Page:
There is so much stuff in this house. So. Much. Stuff. And it’s not because I’m a hoarder. I am not a hoarder. The five cutting boards currently residing on my kitchen counter are there for a reason.
See, one of them was my mother’s, and another one was . . . my mother’s. One was a wedding gift to us three decades ago, and another was a present from my husband when he thought maybe we could get rid of the wedding gift, which really is falling apart. And the little bendy plastic one that makes it easy to slide the diced onions into the frying pan is just so convenient, and it goes in the dishwasher, and anyway . . . it was my mother’s.
For the last five years I’ve been filling my house with things that came from my mother’s. We downsized her twice, first from her four-bedroom home to a two-bedroom apartment, and then from that apartment to a one-bedroom suite in assisted living. Every move involved decisions with my sister about what to sell, what to give away, what to put in storage, what to save for the grandchildren, and what to bring into our homes.
I haven’t always been good at letting things go. I learned the value of simplicity the hard way, by filling my house with things I loved and then not being able to find them. I hired a professional organizer to teach me the art of putting things in a box and taking them to Goodwill. I am still working on this. (To my credit, I’ve made measurable progress. I let go of a tremendous amount in both moves.)
Mother, by contrast, was brilliant at organizing the things she loved and passing along the rest. Even though her house was full of treasures, it never felt cluttered. Her home opened its arms wide and made space for you among the bookshelves and antiques.
I want my home to be like that. I want to learn from my mother’s excellent example. I like a certain amount of clutter as evidence that life is being lived enthusiastically here, but otherwise I’m in favor of clean lines and open spaces. So why am I holding onto all this stuff?
I don’t have a good answer, but here’s a serviceable one: my mother is still alive. I don’t yet know which of her things will mean the most to me when she dies. Will it be the big wooden board she used to knead her bread dough? Or the rocking chair she rocked me to sleep in when I was a baby? Do I need all these photo albums, or will a few portraits and candid snapshots bring her back to me when she’s gone? How much time do I want to spend right now sorting her things, when I could be hanging out with her, helping her live with dementia, storing up the hugs and laughter that no box in the attic will ever contain? And anyway, doesn’t every memento have a story to tell, a story I’ll want to remember later?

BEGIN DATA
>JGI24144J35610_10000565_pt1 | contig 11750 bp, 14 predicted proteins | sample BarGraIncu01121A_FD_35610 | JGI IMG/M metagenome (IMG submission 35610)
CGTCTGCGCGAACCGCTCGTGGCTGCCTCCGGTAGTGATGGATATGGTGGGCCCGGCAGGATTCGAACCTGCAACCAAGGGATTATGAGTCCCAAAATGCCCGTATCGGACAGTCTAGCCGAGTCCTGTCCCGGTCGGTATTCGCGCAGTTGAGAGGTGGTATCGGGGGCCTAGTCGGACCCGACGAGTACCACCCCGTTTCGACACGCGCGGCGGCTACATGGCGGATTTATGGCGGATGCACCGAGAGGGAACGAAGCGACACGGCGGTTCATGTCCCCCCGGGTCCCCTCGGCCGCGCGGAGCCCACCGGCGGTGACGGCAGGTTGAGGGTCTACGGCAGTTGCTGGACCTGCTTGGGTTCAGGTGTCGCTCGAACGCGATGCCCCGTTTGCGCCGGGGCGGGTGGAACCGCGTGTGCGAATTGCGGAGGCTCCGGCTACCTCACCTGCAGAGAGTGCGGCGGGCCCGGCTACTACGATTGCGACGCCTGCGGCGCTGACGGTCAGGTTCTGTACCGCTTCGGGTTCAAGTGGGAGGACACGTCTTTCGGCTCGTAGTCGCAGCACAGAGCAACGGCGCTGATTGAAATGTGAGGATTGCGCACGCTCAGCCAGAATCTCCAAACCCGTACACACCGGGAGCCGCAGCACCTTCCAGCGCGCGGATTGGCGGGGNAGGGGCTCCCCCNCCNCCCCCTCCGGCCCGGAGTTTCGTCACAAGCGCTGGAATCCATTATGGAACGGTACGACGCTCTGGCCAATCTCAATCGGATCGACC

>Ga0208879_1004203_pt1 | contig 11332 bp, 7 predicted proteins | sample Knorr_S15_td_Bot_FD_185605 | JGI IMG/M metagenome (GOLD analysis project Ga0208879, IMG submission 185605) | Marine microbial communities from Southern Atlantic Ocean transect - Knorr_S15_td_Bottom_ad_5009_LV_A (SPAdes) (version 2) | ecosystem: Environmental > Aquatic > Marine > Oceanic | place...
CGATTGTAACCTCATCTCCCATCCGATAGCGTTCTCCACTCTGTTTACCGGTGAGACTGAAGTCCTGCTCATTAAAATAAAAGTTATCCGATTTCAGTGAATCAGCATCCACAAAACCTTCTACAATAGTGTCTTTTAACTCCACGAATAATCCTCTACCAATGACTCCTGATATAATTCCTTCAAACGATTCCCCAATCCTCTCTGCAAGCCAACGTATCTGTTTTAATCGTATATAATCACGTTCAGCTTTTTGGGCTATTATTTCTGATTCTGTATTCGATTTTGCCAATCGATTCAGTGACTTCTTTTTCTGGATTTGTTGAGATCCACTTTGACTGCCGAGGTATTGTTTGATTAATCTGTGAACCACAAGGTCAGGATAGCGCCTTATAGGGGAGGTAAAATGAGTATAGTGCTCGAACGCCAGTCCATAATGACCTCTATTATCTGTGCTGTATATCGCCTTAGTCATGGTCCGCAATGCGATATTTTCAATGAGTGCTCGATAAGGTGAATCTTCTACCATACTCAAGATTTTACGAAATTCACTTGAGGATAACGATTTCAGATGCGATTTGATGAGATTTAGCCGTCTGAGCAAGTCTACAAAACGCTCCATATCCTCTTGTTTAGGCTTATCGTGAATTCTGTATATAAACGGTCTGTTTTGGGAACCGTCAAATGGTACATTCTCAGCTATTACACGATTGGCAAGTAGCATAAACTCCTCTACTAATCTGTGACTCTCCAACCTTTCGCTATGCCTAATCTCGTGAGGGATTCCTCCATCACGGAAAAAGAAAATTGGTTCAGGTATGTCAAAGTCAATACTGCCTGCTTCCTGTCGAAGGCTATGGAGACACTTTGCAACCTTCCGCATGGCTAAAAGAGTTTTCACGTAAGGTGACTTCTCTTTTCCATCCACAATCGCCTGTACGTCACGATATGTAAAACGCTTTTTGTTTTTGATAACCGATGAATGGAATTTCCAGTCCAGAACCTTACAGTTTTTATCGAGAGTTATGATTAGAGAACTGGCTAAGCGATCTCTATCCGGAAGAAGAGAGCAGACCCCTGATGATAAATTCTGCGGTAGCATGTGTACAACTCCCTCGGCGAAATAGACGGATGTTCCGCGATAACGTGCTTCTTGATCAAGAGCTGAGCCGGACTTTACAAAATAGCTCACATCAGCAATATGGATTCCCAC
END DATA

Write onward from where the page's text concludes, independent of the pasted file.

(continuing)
So the boxes pile up. Meanwhile, Mom’s favorite activity these days is shopping. With us. For us. My sister, my daughter, and I are the lucky recipients of every whimsical trinket or attractive sweater Mom can fit into a thrift-store shopping cart. She buys us gifts because it’s the one thing she can still do for us. Even with dementia, she knows what we are doing for her, and she feels a need to reciprocate. Who are we to deny that need?
So. Much. Stuff.
I am not a hoarder. But I do have five cutting boards. And quite a few sets of table linens. And a little carved wooden turtle from the Galapagos Islands. Oh, I never told you about Mom’s trip to the Galapagos Islands? See, I’m glad I kept this . . . .